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Applicability of the $\frac{1}{4\pi}$ pre-factor for Coulomb Attraction in Nanocrystals

Solved thanks to Andrew: The value of "1.8" results from the integration of the 1S eigenstates, which is independent on the choice of unit system. It can hence be concluded that option two ...
Alex Schmitz's user avatar
1 vote

Rutherford scattering closest approach distance

Go through this sequence. Find the velocity of the centre of mass. Find the velocity of the two particles in the Com frame. Find the sum of the kinetic energies of the two particles in the CoM frame. ...
Farcher's user avatar
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2 votes

How do two things attracted to each other move in mechanics?

How do you describe their motion? However makes the problem easiest. One of the neat things about physics is that you can frame the problem differently, work the math, and come up with the same ...
Cort Ammon's user avatar
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How do two things attracted to each other move in mechanics?

In case of no external forces, just mutual interactions, like gravitation, Coulomb force or spring force that is net same on both, we take the reference frame as center of mass which allows us to ...
Aaditya Shah's user avatar
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Convert Coulomb's law in CGS units to SI units

Coulomb's law gives the force between two charges. This force is proportional to each of the two charges, and inversely proportional to the square of the distance between them. So, we will have some ...
Riley Scott Jacob's user avatar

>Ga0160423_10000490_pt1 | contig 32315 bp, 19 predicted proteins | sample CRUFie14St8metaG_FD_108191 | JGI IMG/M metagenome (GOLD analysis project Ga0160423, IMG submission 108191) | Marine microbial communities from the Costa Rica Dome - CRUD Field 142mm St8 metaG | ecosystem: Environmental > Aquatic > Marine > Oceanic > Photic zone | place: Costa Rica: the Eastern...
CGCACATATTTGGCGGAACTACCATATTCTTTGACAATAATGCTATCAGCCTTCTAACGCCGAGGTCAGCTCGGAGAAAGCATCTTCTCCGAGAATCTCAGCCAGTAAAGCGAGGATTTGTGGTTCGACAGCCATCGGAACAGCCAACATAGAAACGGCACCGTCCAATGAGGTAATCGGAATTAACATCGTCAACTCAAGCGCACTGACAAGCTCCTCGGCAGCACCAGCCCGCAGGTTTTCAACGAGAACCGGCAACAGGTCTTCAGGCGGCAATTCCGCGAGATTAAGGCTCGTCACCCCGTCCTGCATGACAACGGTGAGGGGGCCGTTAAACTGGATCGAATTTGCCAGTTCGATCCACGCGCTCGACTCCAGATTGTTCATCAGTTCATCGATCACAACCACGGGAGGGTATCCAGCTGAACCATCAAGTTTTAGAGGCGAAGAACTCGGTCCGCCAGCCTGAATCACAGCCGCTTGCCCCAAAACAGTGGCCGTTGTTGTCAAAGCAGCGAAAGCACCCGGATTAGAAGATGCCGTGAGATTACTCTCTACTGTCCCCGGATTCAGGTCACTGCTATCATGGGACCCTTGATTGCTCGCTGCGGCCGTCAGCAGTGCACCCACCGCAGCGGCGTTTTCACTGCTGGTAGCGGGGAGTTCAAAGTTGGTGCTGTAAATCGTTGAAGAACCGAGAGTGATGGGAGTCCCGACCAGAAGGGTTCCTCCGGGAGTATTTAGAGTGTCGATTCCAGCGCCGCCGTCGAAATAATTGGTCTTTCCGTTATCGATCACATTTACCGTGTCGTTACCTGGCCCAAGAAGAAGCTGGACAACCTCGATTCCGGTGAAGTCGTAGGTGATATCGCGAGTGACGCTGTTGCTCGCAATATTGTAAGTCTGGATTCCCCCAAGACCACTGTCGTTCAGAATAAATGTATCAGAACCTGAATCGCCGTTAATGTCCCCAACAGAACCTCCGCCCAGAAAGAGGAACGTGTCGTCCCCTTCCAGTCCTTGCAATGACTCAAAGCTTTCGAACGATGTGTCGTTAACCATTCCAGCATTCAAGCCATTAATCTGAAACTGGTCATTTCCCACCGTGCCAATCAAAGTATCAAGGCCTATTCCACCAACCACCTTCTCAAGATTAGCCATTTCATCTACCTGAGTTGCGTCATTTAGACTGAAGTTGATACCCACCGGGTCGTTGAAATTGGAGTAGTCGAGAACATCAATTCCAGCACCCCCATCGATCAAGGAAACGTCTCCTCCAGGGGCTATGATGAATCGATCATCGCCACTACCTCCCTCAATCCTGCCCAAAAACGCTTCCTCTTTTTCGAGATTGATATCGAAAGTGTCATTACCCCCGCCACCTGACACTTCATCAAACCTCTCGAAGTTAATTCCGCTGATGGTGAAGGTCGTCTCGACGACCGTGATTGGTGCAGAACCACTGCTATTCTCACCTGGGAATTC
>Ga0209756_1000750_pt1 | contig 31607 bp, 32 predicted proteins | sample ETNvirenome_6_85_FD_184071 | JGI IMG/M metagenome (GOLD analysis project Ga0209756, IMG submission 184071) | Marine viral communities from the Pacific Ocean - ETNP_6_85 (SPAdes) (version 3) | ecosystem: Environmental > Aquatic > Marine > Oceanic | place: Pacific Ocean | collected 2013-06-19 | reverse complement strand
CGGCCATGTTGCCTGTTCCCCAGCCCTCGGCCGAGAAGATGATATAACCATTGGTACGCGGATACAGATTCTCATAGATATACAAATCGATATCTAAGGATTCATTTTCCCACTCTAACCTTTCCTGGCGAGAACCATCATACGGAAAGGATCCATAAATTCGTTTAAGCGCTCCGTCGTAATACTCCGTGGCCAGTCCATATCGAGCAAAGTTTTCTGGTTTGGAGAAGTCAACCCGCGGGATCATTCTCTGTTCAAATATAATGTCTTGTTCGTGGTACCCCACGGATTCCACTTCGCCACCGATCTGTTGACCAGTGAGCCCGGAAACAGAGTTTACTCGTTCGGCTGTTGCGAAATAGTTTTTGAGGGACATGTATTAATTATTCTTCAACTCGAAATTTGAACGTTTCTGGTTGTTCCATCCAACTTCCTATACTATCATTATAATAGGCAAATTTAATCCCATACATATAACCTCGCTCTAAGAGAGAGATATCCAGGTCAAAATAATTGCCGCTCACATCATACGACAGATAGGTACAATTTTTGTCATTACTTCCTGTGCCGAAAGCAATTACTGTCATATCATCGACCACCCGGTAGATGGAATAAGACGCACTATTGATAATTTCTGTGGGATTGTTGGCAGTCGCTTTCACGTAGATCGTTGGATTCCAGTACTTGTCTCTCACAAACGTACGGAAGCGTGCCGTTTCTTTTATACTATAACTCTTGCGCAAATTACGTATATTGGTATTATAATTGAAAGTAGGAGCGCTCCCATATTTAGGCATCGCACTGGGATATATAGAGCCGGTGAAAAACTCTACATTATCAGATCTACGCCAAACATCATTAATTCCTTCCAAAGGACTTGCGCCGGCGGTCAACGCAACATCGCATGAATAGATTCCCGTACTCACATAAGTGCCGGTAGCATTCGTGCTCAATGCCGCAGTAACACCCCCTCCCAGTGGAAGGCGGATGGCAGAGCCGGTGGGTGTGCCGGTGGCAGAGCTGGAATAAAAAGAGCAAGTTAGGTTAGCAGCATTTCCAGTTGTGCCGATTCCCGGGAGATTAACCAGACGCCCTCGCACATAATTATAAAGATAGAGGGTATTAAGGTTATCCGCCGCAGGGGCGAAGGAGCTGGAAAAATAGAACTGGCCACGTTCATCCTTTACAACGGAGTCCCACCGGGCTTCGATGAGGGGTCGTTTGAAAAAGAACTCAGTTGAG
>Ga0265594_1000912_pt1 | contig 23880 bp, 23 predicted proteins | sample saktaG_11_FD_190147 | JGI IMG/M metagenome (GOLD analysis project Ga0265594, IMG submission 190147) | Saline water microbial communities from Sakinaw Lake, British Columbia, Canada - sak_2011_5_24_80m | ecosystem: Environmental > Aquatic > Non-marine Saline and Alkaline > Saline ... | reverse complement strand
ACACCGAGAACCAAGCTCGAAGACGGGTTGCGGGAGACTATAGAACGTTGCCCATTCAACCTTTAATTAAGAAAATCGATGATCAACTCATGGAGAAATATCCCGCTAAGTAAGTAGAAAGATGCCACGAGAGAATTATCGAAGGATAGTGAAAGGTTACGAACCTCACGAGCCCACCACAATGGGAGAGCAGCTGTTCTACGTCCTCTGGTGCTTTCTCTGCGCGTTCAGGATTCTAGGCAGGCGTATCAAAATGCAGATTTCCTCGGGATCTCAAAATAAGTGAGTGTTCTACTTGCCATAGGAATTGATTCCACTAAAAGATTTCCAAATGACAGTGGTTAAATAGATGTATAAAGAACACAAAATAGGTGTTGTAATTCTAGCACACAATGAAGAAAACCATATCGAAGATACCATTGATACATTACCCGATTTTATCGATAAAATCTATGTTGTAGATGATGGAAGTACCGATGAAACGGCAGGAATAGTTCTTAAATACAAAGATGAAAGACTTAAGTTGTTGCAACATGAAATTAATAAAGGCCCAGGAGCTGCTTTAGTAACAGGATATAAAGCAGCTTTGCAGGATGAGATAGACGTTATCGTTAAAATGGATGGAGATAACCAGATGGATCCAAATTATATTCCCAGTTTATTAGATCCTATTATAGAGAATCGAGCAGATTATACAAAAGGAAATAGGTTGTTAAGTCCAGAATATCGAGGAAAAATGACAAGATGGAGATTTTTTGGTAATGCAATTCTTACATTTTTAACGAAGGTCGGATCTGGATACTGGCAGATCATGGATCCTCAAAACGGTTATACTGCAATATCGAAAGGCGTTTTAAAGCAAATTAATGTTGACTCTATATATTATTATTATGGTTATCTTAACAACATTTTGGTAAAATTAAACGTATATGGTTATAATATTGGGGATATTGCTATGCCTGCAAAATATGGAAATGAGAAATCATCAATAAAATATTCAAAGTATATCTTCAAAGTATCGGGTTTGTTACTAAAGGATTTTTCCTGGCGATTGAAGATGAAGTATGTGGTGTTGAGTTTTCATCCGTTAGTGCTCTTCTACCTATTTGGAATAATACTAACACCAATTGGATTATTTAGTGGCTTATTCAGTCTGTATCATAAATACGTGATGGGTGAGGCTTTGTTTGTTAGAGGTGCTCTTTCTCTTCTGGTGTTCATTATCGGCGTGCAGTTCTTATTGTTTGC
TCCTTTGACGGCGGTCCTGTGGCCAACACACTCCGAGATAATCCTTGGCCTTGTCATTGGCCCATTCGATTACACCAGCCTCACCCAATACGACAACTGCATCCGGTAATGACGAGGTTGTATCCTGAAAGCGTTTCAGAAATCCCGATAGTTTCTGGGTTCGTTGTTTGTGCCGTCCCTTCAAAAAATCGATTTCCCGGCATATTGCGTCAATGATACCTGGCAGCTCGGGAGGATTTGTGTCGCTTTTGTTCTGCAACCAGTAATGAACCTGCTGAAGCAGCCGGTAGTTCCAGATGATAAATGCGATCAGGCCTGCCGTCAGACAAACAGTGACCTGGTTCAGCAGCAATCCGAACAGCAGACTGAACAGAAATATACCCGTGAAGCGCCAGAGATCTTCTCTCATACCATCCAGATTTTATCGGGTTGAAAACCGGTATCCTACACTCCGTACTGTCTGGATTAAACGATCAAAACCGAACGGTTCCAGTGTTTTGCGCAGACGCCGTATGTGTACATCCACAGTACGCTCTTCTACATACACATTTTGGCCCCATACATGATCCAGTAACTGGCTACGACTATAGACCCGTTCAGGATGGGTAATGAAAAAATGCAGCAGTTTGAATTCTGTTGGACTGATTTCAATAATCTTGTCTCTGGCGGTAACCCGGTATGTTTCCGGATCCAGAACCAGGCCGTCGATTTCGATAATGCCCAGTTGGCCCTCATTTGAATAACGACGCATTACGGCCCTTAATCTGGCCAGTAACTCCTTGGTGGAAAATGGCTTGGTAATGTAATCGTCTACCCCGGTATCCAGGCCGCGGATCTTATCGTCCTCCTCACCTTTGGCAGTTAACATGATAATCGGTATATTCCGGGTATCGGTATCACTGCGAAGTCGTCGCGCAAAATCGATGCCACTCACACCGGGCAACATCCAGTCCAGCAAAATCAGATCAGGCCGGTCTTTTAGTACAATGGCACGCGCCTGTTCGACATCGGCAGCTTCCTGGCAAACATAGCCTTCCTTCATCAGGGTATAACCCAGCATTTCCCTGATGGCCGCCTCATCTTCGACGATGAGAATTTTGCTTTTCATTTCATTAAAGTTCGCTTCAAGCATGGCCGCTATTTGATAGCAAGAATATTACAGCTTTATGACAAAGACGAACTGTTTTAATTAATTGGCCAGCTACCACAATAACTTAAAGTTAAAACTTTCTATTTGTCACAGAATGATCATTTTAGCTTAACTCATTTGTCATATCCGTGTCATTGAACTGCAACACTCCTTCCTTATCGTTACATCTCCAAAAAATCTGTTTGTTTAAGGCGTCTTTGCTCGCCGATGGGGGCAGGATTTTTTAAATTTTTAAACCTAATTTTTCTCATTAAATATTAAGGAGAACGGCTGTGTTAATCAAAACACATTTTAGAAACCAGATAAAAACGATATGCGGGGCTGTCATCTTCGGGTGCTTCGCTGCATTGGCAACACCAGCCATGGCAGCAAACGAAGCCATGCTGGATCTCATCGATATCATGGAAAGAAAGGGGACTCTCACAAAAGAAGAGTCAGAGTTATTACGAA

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Does force between two charges depend on medium?

When the two charges are kept in a medium of dielectric constant k then the net force between the charges decreases. But the electrostatic force applied by one charge on the other remains same.
user401394's user avatar
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Can any object pass into the event horizon of a black hole and then escape?

Hawking radiation is not escaping the black hole. Instead, the effect of this apparent "escaping" is due to two random particles appearing, one extremely close to the event horizon of the ...
Aristocratic Jack's user avatar
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Electrons repel each other forever - why?

The reason you might feel that electrons should 'lose' their ability affect other electrons might be because the entropy of the universe is increasing which means the amount of 'useless' energy of the ...
Proscionexium's user avatar
7 votes

Electrons repel each other forever - why?

There's really not much to explain here. The conservation of electric charge is consistent with every experiment which has ever been performed, and so it is built in to essentially all of our models (...
J. Murray's user avatar
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Interpreting a field strength vs distance graph

I'd say the field value is increasing and the strength is decreasing (for my taste, "strength" is more related to the magnitude, regardless of the sign). Looking at the graph, we can only ...
Jos Bergervoet's user avatar

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